I also had a little trouble keeping the different colors spun to match - dark harder to see... I ran one gray way too thin, so tried out a triple ply and was really happy with that. My goal of learning to Andean ply on the "hard" day worked well too and now I have an easy way to finish plying any leftover singles.

So, here are the two patterns I'm leaning towards - from The Opinionated Knitter. Can I carry the pattern down further? Would putting a little pattern around the cuffs be too much? I'm still harboring fears of not enough white for the solid portion (the 2010 white is just a hair different from the 2008).

This pattern is a bit more open and might work better with my yarn colors. My other fear is the two grays are too close... You experienced knitters jump in with any thoughts or suggestions!

All in all, I was very pleased with the Tour de Fleece this year. I learned a lot, cleared out three bags of roving and have the yarn to knit my sweater (I hope). We had a great time on the Ravelry site, I made some new friends and really enjoyed the spinners on Team My Favorite Sheep.

Majorasue won Miss Ewenice and she's excited to be heading to Oregon where she's quite sure it must be cooler. If I had a big enough box and could swing the shipping...

Saturday, July 24, 2010

Lace Weight

Ever since I took the Intro to Lace Knitting with Franklin Habit, I'm seeing lace everywhere.

Don't these scallops look like the edge of a fine lace shawl? Infused with flower petals...and full of dead bugs. Okay, maybe not ;-).

I finished up the 2010 Jester white. It has just a touch of gray speckled throughout that might not 100% match the first batch of white. I'm going to use this in the pattern portion so there will (hopefully) be no inconsistency in the body and sleeves. Yesterday I decided to go ahead and spin up the remaining 2010 dark gray, so carded all those batts. Two days left on the Tour de Fleece.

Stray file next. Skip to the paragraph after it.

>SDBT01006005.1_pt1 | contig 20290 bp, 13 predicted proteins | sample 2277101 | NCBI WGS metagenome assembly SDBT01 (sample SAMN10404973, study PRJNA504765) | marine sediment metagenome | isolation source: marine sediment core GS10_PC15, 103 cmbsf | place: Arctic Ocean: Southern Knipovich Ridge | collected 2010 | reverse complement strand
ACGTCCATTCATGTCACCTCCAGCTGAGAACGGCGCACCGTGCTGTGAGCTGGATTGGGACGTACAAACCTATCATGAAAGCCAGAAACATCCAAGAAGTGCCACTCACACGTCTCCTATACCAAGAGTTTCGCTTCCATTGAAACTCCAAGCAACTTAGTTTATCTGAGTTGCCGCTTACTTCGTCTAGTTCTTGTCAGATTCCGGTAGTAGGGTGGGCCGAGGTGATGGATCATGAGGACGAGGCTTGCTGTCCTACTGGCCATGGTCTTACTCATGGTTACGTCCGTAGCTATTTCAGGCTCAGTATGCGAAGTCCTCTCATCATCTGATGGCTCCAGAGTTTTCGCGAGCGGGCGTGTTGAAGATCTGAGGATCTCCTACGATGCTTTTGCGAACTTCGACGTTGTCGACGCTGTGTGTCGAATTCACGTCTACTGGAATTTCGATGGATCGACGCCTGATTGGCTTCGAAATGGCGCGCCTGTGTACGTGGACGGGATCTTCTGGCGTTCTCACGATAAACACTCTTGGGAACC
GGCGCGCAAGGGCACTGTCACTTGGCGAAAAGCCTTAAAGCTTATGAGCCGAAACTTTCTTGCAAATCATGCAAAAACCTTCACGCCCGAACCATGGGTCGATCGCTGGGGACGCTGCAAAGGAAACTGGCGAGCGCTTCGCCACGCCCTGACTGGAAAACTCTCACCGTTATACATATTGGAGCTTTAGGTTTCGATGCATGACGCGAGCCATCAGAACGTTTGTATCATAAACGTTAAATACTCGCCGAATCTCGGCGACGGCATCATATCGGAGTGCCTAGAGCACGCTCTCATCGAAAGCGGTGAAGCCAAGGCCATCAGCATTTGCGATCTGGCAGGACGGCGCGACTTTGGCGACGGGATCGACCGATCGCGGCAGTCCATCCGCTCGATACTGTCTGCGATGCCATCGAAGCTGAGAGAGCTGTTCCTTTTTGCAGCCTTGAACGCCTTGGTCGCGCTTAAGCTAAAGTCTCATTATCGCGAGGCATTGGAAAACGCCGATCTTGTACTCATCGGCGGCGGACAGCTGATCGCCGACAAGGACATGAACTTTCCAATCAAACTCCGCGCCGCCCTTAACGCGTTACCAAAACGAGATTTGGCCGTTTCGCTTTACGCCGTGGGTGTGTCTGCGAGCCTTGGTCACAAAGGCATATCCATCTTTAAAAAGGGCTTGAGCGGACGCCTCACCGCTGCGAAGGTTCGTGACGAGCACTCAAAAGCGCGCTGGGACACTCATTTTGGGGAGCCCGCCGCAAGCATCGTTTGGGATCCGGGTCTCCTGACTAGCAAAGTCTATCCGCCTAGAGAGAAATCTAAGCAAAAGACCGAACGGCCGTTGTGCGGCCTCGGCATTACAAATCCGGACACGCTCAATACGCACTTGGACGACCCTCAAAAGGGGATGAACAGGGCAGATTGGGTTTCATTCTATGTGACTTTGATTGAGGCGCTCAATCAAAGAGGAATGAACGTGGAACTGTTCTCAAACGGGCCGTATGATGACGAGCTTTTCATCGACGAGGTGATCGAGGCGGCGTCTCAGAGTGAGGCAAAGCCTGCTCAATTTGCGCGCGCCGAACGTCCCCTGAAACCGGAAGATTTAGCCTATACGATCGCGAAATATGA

Stella, Jane and I were also spinning honey yesterday - multi-tasking in the mid 90's. We've given up waiting around for a cooler day. One bee buzzed by and checked out my just washed yarn. I rinse with lavender. Maybe she could smell it? Or maybe she's saying "Hey, you got a couple thin spots here!" I really shouldn't be listening to murder mysteries while I'm spinning.

Don't ask about the strawberry plants. They were a the wrong time of year. A few toughies are making a go of it on our (mostly) shady porch. I'm kind of attached.

I always root for the underdog.

Thursday, July 22, 2010

Mini Me

‘A swarm in May is worth a load of hay; a swarm in June is worth a silver spoon; but a swarm in July is not worth a fly’.

Between rain storms the other day, Stella and I picked up the tiniest swarm. A neighbor had called - they were in his pole beans. He knew bees were in crisis and didn't want to hurt them, but also didn't want them in his garden. Completely understandable and we were glad he called.

Between the bad time of year, as small as they were and the awful weather they'd already been exposed to, we knew they weren't really worth the trouble. With another bad storm getting ready to roll through though we didn't think they had much chance of getting out of there alive without some help. Our bees have been good to us and we were happy to be able to "pay it forward".

They seemed pretty happy to find a nice dry box. I can't believe there are more than 350 bees in here and this post is mostly to document how small they were just in case they do make it. And you never know. Stella's (not quite as) small July swarm last year has produced the most honey of all our hives this year.

Because they are too small to move into a regular 10 frame deep hive body, we modified another nuc box like the one in the pictures above - 5 frames. I cut the bottom 1/2" off of the front board to accommodate a front sugar syrup feeder. I then cut a large hole in the bottom and stapled screen wire over it to simulate a screened bottom board. We built a miniature inner cover with some screen wire across that hole as well. Ventilation is our number one concern and we like to prop the top cover up with a stick year round.

Normally the hole in the inner cover is open so the bees can go in and out. With so few bees in this hive though, they are going to have trouble protecting their territory and our thinking is to give robbers fewer spots to break in until they get better established. I also stuffed some hay in part of the front opening to give them less area to defend there as well.

We'll see.

Wednesday, July 21, 2010

My Spinning Angel

I always like to learn good stuff when I take a spinning or knitting workshop. Sadly, I learned something bad in my Spinning for Mittens class last Friday. We were discussing Fair Isle mittens and how they were extra warm because of the double thickness of yarn due to the stranding for the pattern.